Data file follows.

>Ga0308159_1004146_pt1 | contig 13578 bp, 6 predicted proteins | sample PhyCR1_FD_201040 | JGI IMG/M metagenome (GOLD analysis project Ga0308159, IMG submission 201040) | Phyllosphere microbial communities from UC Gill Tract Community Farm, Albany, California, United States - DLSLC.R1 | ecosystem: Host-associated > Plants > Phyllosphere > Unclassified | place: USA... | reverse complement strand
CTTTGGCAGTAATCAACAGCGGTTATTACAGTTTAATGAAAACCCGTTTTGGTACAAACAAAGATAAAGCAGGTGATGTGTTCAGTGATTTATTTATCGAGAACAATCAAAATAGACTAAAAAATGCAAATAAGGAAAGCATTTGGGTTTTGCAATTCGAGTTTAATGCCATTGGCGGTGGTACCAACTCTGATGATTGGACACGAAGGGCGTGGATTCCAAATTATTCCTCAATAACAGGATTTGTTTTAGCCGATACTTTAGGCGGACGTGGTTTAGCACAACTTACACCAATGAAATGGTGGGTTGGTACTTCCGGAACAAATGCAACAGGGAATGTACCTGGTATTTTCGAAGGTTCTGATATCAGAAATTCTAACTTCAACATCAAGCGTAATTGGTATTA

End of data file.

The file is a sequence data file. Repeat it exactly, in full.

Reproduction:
>Ga0308159_1004146_pt1 | contig 13578 bp, 6 predicted proteins | sample PhyCR1_FD_201040 | JGI IMG/M metagenome (GOLD analysis project Ga0308159, IMG submission 201040) | Phyllosphere microbial communities from UC Gill Tract Community Farm, Albany, California, United States - DLSLC.R1 | ecosystem: Host-associated > Plants > Phyllosphere > Unclassified | place: USA... | reverse complement strand
CTTTGGCAGTAATCAACAGCGGTTATTACAGTTTAATGAAAACCCGTTTTGGTACAAACAAAGATAAAGCAGGTGATGTGTTCAGTGATTTATTTATCGAGAACAATCAAAATAGACTAAAAAATGCAAATAAGGAAAGCATTTGGGTTTTGCAATTCGAGTTTAATGCCATTGGCGGTGGTACCAACTCTGATGATTGGACACGAAGGGCGTGGATTCCAAATTATTCCTCAATAACAGGATTTGTTTTAGCCGATACTTTAGGCGGACGTGGTTTAGCACAACTTACACCAATGAAATGGTGGGTTGGTACTTCCGGAACAAATGCAACAGGGAATGTACCTGGTATTTTCGAAGGTTCTGATATCAGAAATTCTAACTTCAACATCAAGCGTAATTGGTATTA